Leaving on a Jet Plane

I arrived at the airport in plenty of time for my flight… 90 minutes early.  I had checked in online so all I needed to do was drop off my bags and I would be on my way.

I took my time in the airport, wandering through the shops and people watching.  Forty minutes before my departure time, I strolled leisurely toward security.  The line stretched out through the doors and spilled into the mezzanine.

The line really did move at a reasonable rate.  I chafed somewhat as I shuffled down the funnel – herded like sheep along with the rest of the passengers.

Anyone who has flown, and even many who have not, is well aware of the stringent rules governing the transportation of liquids and the variety of restricted items.  Person by person,  passengers were passed through the gates.

As I succeeded in reaching the front of the line, the CATSA agent ushered me forward to a mat – it scanned something – and displayed an arrow indicating the lines on the left or the one on the right.  My arrow pointed… right.  I glanced at the clock and sighed as I looked at the procession of searches going on in front of me.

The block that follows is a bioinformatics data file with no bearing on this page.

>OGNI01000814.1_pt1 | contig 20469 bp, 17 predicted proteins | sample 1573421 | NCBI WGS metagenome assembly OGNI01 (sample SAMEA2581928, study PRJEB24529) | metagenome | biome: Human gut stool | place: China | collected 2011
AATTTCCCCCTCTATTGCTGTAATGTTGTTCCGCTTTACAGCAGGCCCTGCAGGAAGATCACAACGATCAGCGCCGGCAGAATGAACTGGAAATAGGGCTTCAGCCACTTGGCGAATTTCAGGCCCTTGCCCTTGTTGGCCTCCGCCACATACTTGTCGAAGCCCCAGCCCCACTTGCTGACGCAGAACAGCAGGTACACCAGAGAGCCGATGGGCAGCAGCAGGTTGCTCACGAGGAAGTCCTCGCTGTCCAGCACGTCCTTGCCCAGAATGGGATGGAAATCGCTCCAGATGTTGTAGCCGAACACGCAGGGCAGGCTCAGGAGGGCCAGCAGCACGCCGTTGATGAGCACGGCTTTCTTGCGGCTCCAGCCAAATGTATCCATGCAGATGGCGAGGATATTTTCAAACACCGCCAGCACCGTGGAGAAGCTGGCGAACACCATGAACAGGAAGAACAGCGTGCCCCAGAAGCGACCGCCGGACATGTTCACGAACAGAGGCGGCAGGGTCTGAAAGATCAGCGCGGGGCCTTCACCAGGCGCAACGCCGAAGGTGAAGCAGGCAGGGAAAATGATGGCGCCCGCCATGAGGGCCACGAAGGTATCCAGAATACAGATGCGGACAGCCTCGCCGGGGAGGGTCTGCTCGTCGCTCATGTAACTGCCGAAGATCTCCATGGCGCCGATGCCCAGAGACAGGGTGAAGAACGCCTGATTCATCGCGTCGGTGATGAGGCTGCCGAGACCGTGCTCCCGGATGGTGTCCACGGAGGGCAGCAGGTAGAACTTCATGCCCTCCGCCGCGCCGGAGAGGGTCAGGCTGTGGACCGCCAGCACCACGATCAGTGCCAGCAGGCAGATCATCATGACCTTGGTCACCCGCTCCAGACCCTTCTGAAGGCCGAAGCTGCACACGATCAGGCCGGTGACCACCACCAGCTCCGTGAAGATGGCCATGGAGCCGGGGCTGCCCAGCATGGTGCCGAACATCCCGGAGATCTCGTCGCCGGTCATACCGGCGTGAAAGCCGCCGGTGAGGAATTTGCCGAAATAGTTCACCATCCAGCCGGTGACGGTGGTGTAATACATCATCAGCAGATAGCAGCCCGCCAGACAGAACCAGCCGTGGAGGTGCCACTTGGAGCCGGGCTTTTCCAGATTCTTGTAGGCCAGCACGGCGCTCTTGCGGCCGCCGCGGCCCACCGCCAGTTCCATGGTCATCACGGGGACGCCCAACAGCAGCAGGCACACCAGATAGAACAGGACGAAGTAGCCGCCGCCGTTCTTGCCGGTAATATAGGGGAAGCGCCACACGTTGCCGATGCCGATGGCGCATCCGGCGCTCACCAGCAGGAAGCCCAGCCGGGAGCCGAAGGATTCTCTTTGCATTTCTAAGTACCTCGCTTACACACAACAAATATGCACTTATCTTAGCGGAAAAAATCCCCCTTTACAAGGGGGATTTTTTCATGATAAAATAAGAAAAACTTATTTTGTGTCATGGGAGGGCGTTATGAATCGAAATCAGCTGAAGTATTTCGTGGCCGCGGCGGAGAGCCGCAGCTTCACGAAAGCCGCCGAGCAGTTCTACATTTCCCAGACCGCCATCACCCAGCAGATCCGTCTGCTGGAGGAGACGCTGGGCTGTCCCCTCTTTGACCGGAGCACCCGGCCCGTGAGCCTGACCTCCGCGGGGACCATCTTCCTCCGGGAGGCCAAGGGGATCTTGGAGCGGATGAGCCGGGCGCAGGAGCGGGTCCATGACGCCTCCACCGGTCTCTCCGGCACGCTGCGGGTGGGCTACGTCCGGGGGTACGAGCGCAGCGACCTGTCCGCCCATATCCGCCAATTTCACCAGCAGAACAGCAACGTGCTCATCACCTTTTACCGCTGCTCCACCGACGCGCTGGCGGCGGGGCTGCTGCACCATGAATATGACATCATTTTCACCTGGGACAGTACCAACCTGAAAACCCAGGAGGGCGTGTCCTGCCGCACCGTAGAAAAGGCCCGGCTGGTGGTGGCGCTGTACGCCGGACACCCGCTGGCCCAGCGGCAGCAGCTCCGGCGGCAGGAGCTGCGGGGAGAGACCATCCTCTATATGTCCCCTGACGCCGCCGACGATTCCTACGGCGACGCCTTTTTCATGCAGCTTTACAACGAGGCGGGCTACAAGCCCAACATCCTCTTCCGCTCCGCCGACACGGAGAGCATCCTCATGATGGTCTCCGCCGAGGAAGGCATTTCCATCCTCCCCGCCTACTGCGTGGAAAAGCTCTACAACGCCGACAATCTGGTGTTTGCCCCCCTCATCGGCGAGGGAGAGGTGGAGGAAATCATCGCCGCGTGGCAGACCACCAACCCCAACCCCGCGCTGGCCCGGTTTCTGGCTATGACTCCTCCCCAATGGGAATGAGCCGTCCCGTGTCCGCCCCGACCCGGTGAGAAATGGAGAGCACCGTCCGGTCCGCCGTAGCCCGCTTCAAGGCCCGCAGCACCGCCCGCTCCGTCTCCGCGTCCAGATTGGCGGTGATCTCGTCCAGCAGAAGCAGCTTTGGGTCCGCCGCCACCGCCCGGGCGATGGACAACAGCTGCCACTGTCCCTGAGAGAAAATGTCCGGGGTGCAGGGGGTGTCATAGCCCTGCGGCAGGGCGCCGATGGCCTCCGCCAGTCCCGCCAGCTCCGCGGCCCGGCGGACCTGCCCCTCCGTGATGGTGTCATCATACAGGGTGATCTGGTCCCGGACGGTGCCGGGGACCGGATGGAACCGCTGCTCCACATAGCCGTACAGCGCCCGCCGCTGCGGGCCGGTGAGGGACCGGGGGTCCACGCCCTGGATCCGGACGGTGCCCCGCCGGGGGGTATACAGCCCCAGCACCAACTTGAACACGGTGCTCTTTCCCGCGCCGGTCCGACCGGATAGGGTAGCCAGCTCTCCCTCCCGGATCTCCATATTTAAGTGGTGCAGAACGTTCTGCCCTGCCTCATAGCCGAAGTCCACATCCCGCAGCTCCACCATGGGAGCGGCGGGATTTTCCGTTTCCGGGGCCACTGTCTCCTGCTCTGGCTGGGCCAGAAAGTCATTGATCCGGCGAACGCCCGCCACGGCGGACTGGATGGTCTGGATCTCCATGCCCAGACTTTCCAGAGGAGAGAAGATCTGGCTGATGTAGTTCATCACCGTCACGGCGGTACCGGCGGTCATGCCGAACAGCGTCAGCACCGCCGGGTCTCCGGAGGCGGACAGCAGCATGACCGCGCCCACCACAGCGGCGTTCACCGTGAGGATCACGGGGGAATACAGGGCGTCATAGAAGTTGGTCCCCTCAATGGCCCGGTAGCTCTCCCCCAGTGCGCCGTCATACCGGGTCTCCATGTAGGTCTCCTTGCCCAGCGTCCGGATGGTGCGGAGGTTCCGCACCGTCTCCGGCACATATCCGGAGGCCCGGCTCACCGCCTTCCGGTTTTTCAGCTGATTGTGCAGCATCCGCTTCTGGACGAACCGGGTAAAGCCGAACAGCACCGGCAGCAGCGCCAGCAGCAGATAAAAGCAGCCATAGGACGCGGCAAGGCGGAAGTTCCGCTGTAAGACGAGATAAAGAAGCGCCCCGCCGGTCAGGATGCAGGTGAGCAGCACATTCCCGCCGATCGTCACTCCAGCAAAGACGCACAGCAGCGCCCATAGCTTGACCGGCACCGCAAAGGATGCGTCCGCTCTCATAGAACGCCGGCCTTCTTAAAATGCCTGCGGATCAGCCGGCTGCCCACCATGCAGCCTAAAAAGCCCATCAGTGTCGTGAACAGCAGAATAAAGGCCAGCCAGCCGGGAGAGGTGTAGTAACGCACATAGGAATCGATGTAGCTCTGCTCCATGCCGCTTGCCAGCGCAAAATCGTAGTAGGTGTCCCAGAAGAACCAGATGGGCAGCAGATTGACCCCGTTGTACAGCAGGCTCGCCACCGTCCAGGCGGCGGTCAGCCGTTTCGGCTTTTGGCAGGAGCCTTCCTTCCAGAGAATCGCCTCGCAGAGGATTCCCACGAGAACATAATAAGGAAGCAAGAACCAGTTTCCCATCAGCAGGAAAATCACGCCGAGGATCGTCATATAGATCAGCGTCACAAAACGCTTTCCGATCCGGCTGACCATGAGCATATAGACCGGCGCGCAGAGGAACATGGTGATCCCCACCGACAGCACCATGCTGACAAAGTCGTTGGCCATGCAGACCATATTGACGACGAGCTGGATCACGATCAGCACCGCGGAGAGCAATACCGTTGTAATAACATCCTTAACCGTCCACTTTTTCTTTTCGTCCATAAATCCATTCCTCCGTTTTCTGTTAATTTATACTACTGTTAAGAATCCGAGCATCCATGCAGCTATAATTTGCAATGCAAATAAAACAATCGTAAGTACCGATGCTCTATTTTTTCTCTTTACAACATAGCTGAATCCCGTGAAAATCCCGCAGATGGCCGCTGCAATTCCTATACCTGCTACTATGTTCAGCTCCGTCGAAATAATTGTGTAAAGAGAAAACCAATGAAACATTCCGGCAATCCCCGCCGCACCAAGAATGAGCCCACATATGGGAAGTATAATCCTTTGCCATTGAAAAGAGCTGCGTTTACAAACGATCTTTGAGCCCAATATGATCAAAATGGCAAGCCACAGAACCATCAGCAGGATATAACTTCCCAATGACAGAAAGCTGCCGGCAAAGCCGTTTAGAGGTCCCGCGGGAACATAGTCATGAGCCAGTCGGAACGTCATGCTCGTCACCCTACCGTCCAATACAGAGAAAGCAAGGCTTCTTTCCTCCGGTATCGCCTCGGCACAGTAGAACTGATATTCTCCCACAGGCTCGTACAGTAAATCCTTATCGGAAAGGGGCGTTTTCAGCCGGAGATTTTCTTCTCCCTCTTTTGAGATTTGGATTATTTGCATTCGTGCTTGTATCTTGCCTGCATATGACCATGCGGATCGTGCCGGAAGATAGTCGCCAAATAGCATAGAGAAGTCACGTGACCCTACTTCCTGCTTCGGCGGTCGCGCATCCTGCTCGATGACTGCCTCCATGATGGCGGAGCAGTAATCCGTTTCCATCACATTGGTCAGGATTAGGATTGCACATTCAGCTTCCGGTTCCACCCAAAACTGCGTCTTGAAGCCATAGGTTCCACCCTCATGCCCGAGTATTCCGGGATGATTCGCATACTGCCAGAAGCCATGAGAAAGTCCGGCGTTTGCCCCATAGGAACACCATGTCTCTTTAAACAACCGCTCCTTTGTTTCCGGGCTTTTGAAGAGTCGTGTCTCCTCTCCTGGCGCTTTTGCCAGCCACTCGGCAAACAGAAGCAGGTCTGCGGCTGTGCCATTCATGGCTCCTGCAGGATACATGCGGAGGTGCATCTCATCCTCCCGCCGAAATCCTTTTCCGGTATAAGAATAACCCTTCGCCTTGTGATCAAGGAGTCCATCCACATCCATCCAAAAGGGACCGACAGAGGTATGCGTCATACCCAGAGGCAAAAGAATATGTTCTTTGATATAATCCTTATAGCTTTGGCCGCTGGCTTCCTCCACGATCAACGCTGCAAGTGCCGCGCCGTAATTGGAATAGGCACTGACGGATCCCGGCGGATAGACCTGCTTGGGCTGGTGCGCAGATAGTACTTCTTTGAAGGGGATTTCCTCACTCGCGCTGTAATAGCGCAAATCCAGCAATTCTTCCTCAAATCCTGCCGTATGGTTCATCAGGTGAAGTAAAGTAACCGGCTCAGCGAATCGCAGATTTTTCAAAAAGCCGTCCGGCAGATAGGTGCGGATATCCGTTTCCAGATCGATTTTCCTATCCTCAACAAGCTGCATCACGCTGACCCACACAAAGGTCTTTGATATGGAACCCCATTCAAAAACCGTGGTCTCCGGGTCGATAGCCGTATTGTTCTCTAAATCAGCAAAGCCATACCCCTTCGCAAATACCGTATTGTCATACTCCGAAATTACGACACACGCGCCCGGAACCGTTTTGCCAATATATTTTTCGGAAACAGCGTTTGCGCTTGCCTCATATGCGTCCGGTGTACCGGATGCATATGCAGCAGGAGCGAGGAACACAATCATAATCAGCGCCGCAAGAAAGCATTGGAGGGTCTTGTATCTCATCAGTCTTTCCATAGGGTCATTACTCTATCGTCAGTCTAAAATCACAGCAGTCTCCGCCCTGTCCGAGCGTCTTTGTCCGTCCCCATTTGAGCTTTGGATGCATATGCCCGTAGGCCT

In agonizing slowness, the carry on bags ahead of mine slid millimeter by millimeter through the x-ray machines.  The longer I waited, the more I fidgeted.  This was definitely not my timetable.

Finally, loaded on the airplane, I searched the overhead compartments for a nook or cranny to stuff my bag and at last settled into my seat.

As I waited for take off, I listened to the voices around me.  Some were comforting young ones, some were visiting, many were grumbling.

It struck me as interesting how little has changed since Moses and the Israelites made their way through the wilderness.  It seemed on reflection, that very little discouragement was able to produce significant results.

In the desert, despite every need being met, the people chaffed and pouted when things didn’t progress on their time table.

After arriving safely in Newfoundland, I had a full day to window shop and enjoy my time before the conference.  In the Friday, morning of the conference, I learned that due to the fog, planes from Nova Scotia were not being allowed to land.

God allowed me to wait on Thursday so I could think about my attitude.  He allowed me to fly on Thursday so I wouldn’t miss the conference and He gave me Israel’s example so I could see that waiting on Him and trusting His timing is something I will always have to do.

Psalm 119:166
I wait for your salvation, O LORD, and I follow your commands.

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